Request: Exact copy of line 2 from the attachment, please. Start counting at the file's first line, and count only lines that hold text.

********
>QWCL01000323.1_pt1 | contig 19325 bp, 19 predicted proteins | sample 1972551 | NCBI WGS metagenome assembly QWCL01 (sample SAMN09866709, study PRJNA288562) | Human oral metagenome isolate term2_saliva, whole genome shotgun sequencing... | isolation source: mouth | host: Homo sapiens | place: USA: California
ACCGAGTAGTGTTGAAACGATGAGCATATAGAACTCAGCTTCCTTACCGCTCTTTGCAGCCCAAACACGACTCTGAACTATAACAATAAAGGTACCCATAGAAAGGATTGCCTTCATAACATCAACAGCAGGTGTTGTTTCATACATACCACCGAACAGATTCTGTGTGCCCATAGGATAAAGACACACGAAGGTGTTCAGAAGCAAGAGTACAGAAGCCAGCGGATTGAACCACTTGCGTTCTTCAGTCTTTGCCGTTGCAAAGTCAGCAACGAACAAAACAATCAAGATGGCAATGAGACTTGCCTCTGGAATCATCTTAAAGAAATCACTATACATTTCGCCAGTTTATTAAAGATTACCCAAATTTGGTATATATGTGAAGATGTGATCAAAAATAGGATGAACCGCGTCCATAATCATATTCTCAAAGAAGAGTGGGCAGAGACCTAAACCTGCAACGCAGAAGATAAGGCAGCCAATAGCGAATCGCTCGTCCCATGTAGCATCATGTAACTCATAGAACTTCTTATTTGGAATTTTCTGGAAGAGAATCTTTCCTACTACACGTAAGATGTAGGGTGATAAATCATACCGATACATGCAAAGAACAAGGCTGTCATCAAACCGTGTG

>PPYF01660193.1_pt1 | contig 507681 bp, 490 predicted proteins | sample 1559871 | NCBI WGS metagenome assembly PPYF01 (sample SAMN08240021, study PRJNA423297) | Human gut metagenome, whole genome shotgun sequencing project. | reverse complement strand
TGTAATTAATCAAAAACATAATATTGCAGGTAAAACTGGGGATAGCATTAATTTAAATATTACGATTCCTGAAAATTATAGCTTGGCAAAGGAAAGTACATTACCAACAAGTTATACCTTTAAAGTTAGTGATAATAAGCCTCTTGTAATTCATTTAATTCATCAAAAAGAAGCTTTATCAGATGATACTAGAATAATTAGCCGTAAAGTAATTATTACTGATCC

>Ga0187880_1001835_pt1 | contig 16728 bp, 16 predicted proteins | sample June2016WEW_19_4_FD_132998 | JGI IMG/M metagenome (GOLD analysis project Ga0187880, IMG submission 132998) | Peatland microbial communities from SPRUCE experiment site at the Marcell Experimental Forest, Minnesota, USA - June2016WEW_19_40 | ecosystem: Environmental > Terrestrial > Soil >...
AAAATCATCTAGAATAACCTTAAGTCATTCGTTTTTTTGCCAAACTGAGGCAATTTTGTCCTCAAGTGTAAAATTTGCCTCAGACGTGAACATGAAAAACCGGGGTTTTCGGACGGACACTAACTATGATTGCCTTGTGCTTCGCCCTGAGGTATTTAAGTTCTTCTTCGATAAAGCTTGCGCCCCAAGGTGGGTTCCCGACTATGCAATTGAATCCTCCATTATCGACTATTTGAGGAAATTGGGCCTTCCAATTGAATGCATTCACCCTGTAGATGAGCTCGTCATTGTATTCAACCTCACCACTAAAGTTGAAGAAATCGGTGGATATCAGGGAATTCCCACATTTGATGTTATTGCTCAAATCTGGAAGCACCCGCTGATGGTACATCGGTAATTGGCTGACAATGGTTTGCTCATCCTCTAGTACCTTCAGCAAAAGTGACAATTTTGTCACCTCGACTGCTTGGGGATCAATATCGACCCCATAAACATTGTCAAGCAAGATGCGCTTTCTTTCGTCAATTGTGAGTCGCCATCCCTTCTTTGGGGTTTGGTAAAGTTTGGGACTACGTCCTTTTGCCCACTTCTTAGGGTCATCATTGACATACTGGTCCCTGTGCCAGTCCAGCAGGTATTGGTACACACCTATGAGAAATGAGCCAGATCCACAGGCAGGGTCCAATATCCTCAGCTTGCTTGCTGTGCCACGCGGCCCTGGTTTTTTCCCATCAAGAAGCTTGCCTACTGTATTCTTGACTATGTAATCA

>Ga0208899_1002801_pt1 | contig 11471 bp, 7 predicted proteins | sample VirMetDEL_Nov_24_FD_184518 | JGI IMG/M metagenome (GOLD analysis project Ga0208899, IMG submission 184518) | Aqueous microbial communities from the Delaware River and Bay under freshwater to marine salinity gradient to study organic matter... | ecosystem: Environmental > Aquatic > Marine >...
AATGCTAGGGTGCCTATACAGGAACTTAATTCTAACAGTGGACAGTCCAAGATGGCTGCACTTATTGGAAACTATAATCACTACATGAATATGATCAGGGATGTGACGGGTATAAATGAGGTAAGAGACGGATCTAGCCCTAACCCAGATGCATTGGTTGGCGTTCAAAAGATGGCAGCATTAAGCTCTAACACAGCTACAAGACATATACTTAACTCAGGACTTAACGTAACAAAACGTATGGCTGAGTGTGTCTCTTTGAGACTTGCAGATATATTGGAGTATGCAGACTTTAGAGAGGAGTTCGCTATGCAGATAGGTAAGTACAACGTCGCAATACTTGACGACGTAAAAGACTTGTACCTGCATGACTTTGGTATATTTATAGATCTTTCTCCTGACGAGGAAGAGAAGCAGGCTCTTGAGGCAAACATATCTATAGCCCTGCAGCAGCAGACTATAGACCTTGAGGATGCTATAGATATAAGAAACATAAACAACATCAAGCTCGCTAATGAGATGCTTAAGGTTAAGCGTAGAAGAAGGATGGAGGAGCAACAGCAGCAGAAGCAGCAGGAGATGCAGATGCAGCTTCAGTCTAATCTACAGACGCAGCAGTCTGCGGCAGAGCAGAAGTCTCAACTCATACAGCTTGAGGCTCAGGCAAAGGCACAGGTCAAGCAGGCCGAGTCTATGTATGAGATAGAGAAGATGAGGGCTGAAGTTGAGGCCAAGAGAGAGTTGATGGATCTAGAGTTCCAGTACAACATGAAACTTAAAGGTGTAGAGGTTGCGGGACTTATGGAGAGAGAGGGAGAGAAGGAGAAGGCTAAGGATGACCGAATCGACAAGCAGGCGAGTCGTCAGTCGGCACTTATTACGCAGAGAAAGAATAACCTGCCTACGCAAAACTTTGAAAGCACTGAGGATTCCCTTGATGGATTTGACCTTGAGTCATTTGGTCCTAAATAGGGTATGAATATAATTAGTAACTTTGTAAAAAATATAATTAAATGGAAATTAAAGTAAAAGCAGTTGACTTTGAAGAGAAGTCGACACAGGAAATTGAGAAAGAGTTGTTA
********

ACCGAGTAGTGTTGAAACGATGAGCATATAGAACTCAGCTTCCTTACCGCTCTTTGCAGCCCAAACACGACTCTGAACTATAACAATAAAGGTACCCATAGAAAGGATTGCCTTCATAACATCAACAGCAGGTGTTGTTTCATACATACCACCGAACAGATTCTGTGTGCCCATAGGATAAAGACACACGAAGGTGTTCAGAAGCAAGAGTACAGAAGCCAGCGGATTGAACCACTTGCGTTCTTCAGTCTTTGCCGTTGCAAAGTCAGCAACGAACAAAACAATCAAGATGGCAATGAGACTTGCCTCTGGAATCATCTTAAAGAAATCACTATACATTTCGCCAGTTTATTAAAGATTACCCAAATTTGGTATATATGTGAAGATGTGATCAAAAATAGGATGAACCGCGTCCATAATCATATTCTCAAAGAAGAGTGGGCAGAGACCTAAACCTGCAACGCAGAAGATAAGGCAGCCAATAGCGAATCGCTCGTCCCATGTAGCATCATGTAACTCATAGAACTTCTTATTTGGAATTTTCTGGAAGAGAATCTTTCCTACTACACGTAAGATGTAGGGTGATAAATCATACCGATACATGCAAAGAACAAGGCTGTCATCAAACCGTGTG